I am an unabashed lover—not a worshipper (I reserve that for Someone Else)—of Abraham Lincoln, forever grateful for what he was and what he did for our country.  While I don’t question the patriotism of Chronicles’ editors, I believe it is supremely ironic that you publish your magazine from the “Land of Lincoln,” since you have so clearly chosen up sides with his critics, then and now.  Joe Sobran’s first Bare Bodkin (“Abe-Worship,” October 2001) is merely the latest such effort.  

Mr. Sobran’s primary thesis, amidst all his critical rhetoric, is that Lincoln “embodied a tradition of which he was actually ignorant.”  He “seldom appealed to the Founding Fathers” and “got this wrong” when he did mention them in the Gettysburg Address.  He also “got wrong” his understanding of states’ rights and the “plausibility of secession” (despite the fact that Lincoln’s views on secession were virtually indistinguishable from Andrew Jackson’s).  Mr. Sobran asserts an inability to discern anything other than “fleeting references” to the Framers in Lincoln’s writings, unlike Jefferson Davis, who was “steeped in the thinking of the founding period.”  There are many similar denigrating remarks about Lincoln’s character, motives, and his “upstaging” and “supercession” of the founding generation.

None of this criticism is really new, although the arrogance of Mr. Sobran’s sweeping judgments is remarkable.  These criticisms were raised in Lincoln’s day and have continued ever since.  My only wish is that we could deal with facts a little better as we make our judgments, and that we would all be more honest with ourselves and others about the consequences of our beliefs, opinions, and philosophies.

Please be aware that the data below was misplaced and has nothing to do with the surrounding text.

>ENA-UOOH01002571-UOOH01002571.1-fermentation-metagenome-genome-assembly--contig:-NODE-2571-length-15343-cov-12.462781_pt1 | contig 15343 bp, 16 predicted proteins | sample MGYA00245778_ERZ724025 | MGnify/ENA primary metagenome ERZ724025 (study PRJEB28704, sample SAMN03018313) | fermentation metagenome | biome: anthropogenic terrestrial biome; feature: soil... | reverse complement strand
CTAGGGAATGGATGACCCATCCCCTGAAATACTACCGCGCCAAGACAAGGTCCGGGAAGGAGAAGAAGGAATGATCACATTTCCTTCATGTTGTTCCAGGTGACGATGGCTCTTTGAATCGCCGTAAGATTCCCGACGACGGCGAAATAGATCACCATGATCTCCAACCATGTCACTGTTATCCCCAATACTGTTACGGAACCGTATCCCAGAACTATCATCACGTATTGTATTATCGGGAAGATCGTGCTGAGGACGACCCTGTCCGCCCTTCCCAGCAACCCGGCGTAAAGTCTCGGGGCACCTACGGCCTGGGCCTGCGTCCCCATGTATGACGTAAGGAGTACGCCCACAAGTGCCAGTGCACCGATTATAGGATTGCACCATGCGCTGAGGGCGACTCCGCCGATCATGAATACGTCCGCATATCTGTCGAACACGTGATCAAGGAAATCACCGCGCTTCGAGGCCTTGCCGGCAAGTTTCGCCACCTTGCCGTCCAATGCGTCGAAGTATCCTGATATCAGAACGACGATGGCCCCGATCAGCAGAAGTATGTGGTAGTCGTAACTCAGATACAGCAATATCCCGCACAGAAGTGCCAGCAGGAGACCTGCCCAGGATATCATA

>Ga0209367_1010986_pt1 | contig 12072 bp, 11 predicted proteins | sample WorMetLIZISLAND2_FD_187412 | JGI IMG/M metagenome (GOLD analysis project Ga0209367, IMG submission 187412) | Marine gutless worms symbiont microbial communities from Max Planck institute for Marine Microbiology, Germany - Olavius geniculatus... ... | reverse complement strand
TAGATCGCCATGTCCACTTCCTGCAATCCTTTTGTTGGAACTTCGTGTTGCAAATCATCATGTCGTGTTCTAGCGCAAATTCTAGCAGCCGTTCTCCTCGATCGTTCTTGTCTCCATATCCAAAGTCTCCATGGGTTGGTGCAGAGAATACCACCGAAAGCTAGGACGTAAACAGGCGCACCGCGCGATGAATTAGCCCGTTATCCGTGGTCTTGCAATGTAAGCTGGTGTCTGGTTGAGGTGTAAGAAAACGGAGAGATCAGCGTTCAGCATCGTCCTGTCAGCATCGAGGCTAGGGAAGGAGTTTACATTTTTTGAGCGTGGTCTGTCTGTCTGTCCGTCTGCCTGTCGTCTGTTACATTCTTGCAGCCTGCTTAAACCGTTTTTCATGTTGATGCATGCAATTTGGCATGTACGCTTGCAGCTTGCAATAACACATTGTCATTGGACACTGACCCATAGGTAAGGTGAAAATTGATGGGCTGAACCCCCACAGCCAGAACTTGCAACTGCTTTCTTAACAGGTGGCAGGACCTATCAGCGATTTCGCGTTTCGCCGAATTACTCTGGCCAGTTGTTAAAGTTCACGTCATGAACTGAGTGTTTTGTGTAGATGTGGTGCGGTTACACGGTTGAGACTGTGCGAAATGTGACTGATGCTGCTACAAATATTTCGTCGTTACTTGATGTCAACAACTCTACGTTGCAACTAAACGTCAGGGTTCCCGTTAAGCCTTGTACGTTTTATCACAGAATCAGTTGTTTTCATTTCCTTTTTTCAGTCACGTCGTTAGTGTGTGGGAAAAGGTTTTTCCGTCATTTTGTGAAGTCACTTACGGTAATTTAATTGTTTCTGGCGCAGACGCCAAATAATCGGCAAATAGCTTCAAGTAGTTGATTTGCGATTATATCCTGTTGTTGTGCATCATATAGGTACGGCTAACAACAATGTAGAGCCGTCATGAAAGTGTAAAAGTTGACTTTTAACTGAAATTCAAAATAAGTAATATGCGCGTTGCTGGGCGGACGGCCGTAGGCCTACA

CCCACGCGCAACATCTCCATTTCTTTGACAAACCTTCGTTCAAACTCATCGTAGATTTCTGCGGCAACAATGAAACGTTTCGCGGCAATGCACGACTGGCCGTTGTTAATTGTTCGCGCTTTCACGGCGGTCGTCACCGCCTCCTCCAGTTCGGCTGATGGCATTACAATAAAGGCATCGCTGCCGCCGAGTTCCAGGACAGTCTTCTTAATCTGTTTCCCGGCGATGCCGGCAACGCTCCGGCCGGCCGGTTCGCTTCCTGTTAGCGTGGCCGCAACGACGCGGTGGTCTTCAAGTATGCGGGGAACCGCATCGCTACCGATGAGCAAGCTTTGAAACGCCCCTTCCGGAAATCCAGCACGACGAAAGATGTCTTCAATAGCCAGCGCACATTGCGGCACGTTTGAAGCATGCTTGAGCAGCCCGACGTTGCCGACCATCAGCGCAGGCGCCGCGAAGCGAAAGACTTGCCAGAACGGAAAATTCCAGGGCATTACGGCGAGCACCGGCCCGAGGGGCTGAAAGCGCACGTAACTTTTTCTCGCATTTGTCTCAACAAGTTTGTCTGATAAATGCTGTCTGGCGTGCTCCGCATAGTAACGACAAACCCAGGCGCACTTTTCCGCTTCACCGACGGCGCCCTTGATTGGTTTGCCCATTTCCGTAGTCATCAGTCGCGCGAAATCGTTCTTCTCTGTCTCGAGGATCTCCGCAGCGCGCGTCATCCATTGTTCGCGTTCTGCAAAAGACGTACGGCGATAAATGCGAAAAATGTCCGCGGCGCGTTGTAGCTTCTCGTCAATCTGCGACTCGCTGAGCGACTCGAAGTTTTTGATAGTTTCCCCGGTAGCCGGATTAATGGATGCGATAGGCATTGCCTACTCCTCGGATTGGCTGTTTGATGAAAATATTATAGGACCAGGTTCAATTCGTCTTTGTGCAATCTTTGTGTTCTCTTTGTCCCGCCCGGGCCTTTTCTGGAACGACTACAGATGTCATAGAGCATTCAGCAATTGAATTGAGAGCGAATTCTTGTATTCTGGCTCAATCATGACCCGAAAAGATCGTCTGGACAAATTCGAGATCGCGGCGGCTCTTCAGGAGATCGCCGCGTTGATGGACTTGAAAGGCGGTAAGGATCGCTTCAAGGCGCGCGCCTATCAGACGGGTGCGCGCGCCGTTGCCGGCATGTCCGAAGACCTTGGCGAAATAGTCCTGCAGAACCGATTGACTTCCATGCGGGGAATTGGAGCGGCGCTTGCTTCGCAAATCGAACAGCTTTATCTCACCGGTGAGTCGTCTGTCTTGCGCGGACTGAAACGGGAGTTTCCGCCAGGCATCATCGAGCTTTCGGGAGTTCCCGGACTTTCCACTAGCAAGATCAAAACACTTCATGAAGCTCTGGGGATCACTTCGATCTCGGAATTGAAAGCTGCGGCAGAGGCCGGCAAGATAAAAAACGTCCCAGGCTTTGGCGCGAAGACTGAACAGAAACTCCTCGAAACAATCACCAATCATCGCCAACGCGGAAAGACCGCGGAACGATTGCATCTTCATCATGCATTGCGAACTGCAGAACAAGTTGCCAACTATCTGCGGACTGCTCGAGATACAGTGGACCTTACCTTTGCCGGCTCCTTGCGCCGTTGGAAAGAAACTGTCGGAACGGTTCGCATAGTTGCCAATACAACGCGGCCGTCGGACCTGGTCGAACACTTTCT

When Lincoln was 29, he gave a speech to the Young Men’s Lyceum of Springfield, Illinois, which Mr. Sobran references and mischaracterizes.  The whole purpose, tone, and substance of this address is a living refutation of Mr. Sobran’s rhetoric: “Let every American, every lover of liberty, every well wisher to his posterity, swear by the blood of the Revolution, never to violate in the least particular, the laws of the country; and never tolerate their violation by others.  As the patriots of seventy-six did to the support of the Declaration of Independence, so to the support of the Constitution and laws, let every American pledge his life, his property, and his sacred honor . . . let reverence for the laws . . . become the political religion of the nation [emphasis in the original] . . . [so that it may be said at the end] that we improved to the last; that we remained free to the last; that we revered his name to the last; that during his long sleep, we permitted no hostile foot to pass over or desecrate his resting place; shall be that to which the last trump shall awaken our WASHINGTON.”

The Lincoln-Douglas debates are even more emphatically a refutation of Sobran’s thesis.  They are replete with reverence for the founding generation, amidst a crisis and complexity that makes Mr. Sobran’s easy criticism seem disgusting.  Does Mr. Sobran wish that Lincoln had not opposed the extension of slavery?  Was Douglas the better man?  Or is Mr. Sobran a Jefferson Davis worshipper?